River Navigation, Service, Whitewater Canoeing, Rock Climbing
Wilderness First Responder
Leave No Trace Methods & Ethics
Safety and Risk Management
Tides and Currents
Water Safety and Rescue
Positive Risk Taking
This 50-day expedition will take you through the remote parts of Maine’s rivers, mountains and coastal areas, while preparing you for the exciting world of outdoor leadership and wilderness education.
Through training, practice, feedback and reflection, gain the teaching and technical skills necessary for working in the field of outdoor education. Immerse yourself in Outward Bound history, tradition and teaching methods, while simultaneously exploring group dynamics, experiential education theory and methods and wilderness activity management. Act as both student and educator as you learn to prepare and cook food, navigate, manage risk and safety, read tides and currents and practice water safety and rescue. Alongside a community of peers, work to develop relevant skills, enhance teaching abilities and earn a Wilderness First Responder (WFR) certification.
This course starts within the next week. Please call us at 866-467-7651 to assess the possibility of applying for this course!
Most College Savings Plans, including the 529 College Savings Plan, may be used to attend an Outward Bound expedition, thanks to a partnership with Western Colorado University. Anyone can register – you do not have to be a current Western Colorado University student. Registration is easy! Click here to learn more.
Outdoor Educator Courses
Are you motivated by the never-ending discovery in the adventure of the outdoors? Are you passionate about sharing knowledge and helping future generations become comfortable and confident appreciators of the natural world? Working as an outdoor educator requires deep technical expertise in outdoor skills alongside hands-on training in the science behind experiential learning and how to create lasting impact for students. Outward Bound leads the outdoor education industry in both areas, providing a coveted foundation to jump-start an outdoor-involved career.
Build skills, form connections: Refine backcountry, technical, and interpersonal skills - and practice teaching them. Help students evaluate options, manage risks, and learn to engage people of different ages and backgrounds in an environment where they are “crew, not passengers.” Master the outdoor knowledge, strengths and skills that can’t be found in a traditional classroom.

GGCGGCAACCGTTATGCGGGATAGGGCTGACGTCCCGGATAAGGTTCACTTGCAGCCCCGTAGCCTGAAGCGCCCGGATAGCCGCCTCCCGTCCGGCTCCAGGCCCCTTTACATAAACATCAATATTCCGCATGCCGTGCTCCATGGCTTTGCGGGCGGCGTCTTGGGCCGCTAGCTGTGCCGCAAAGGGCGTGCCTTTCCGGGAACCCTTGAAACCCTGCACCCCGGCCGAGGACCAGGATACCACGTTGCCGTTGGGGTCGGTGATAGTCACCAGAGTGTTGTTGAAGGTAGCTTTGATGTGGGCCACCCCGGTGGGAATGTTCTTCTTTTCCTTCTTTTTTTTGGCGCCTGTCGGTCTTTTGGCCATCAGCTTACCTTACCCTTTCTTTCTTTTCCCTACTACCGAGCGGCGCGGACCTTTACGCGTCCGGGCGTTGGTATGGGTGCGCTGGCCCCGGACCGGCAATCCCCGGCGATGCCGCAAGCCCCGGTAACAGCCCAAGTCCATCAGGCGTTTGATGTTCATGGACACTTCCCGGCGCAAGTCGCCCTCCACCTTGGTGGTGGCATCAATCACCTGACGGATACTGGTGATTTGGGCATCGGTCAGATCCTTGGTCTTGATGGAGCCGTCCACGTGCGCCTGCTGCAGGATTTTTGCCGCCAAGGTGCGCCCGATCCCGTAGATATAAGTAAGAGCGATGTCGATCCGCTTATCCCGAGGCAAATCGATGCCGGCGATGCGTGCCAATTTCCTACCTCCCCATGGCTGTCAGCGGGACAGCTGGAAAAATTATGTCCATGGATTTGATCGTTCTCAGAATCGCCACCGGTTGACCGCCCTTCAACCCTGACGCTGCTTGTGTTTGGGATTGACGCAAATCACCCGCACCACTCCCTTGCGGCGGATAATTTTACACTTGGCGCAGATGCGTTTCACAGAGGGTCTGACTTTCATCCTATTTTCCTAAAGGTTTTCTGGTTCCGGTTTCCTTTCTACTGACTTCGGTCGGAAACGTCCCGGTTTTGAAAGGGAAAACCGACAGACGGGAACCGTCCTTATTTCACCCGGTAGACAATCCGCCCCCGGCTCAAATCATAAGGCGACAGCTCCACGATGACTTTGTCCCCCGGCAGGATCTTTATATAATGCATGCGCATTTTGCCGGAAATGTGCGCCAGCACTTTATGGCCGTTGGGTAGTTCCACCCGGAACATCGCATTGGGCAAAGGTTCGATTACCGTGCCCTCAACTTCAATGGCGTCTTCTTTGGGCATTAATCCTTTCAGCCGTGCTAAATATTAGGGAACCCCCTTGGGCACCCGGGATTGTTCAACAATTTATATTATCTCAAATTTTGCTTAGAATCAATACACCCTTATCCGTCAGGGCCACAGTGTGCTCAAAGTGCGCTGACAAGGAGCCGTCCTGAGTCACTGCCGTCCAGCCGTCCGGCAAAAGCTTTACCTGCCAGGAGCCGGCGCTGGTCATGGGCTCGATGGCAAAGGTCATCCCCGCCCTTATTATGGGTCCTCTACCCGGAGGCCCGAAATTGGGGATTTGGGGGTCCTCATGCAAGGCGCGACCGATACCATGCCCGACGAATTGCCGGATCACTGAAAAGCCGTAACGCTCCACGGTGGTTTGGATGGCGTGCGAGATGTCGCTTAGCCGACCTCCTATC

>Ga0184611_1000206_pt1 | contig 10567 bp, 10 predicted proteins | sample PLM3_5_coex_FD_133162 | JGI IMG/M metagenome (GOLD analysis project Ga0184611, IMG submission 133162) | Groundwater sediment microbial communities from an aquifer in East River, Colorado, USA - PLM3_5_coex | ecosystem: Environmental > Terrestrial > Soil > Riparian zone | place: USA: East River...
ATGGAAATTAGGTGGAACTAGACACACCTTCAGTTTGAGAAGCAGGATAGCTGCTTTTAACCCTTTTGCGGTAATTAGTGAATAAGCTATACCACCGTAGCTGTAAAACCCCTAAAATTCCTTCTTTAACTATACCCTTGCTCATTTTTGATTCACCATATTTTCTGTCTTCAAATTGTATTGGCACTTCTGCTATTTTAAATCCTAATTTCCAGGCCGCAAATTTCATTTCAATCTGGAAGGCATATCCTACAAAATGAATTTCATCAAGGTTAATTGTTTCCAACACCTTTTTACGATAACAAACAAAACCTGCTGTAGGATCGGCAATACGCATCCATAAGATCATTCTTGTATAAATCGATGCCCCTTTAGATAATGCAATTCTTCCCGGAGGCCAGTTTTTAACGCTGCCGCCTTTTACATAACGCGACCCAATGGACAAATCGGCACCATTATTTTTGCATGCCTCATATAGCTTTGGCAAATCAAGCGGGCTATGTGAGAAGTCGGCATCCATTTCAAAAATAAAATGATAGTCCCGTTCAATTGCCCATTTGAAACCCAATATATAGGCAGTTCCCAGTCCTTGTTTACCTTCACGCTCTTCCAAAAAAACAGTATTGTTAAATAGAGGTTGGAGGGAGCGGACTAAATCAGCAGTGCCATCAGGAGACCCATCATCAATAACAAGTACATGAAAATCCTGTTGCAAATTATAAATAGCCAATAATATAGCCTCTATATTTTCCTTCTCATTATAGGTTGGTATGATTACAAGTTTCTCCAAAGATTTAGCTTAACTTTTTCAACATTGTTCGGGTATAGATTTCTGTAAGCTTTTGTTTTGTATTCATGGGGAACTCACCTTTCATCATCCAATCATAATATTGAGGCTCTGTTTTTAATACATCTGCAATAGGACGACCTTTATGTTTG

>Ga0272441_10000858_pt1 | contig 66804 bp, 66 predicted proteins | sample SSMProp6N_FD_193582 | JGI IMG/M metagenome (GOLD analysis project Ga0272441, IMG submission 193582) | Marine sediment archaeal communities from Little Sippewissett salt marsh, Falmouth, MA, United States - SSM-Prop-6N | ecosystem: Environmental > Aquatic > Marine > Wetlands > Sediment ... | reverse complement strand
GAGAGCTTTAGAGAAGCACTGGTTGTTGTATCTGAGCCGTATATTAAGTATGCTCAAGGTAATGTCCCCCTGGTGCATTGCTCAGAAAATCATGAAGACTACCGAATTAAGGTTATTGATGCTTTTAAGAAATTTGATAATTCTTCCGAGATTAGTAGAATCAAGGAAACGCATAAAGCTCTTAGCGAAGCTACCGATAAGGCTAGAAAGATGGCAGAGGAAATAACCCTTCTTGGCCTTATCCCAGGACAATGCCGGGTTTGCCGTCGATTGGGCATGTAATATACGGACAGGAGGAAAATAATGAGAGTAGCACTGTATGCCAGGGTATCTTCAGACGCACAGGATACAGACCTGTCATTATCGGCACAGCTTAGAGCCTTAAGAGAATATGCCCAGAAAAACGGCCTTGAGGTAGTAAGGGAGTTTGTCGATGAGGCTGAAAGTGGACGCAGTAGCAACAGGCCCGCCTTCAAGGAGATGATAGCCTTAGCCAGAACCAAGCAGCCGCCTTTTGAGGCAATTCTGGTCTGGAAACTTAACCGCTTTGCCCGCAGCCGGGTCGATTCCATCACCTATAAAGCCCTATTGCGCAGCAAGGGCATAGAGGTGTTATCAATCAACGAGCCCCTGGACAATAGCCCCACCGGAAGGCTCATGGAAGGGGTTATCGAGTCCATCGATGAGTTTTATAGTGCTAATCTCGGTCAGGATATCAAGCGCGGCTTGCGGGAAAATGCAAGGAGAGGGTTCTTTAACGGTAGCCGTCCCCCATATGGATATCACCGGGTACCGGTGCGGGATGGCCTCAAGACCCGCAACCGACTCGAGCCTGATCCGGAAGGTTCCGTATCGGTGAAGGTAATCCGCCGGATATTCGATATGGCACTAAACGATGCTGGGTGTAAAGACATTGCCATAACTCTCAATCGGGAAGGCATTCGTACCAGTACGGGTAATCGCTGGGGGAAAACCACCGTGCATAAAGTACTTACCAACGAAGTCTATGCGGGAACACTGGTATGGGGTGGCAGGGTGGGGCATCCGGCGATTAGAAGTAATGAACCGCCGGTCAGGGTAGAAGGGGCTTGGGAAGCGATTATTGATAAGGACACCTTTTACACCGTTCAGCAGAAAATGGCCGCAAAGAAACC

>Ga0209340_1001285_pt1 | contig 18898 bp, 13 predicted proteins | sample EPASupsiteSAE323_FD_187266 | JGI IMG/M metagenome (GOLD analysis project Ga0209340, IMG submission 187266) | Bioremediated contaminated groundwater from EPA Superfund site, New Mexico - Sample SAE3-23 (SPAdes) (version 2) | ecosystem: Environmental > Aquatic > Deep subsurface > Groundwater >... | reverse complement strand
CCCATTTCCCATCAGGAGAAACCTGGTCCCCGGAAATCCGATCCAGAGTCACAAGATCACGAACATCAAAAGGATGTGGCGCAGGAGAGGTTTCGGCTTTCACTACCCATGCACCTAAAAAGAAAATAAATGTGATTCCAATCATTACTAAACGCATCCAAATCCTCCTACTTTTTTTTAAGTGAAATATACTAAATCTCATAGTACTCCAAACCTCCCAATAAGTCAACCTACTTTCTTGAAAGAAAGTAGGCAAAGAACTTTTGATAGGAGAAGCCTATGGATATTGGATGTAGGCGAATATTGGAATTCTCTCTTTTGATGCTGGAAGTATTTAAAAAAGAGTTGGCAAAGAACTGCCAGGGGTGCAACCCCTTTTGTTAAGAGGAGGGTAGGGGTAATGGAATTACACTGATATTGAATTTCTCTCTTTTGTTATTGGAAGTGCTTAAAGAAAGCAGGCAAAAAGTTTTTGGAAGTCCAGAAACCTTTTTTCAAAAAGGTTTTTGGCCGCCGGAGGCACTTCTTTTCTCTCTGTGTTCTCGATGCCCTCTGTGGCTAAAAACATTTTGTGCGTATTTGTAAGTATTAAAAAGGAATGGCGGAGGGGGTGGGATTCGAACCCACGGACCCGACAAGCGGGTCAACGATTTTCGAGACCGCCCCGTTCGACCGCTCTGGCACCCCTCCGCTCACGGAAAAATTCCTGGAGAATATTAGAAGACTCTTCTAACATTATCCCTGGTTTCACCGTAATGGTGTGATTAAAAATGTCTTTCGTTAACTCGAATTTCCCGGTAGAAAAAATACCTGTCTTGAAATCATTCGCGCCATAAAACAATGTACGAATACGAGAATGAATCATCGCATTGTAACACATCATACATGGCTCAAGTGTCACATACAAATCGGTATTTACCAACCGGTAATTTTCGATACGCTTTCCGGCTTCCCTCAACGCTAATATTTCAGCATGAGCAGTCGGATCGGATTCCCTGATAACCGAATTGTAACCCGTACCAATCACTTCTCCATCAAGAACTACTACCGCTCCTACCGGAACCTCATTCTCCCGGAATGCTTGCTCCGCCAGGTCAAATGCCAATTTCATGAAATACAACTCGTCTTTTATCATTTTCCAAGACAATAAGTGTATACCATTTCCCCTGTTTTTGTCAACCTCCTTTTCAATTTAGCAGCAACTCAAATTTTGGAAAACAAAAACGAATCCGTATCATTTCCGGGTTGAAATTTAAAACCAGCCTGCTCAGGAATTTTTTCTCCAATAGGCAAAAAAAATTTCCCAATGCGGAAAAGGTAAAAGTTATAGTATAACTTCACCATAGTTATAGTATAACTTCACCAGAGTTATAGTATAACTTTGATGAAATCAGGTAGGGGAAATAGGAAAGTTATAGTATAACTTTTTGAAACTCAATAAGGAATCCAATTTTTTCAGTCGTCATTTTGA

Value strengths and strengthen values: Absorb the technical prowess you’ll need to master multiple outdoor activities and potentially help others do the same. Discover the power of reflection and how to create lasting impact behind every adventure, challenge and opportunity.
Demonstrate mastery: Learn from the best outdoor educators in the industry and add your own strengths as you design and lead courses, as you take on physical and mental challenges in numerous wilderness environments and as you become responsible for the creation and fulfillment of life-changing lessons.
Train in basic first aid and wilderness medicine: Learn the principles and techniques of patient assessment, care and treatment in remote and extreme environments. Earn Wilderness First Responder (WFR) Certification on select courses.
What you’ll learn: Return home with the knowledge and skills necessary for teaching and leading field-based wilderness education programs. Depending on the course, you’ll have expanded knowledge and skills relating to a variety of land and/or water-based activities. You’ll be a conscientious safety and risk management leader and you’ll have a solid grounding in the Outward Bound philosophy and methodology for teaching and facilitation.
Outdoor Educator courses allow you to work in and through the widest variety of wilderness environments and develop high level skills in each. Beyond preparing you for career opportunities in the outdoor industry, you may also earn academic credit in the field of Recreation and Outdoor Education.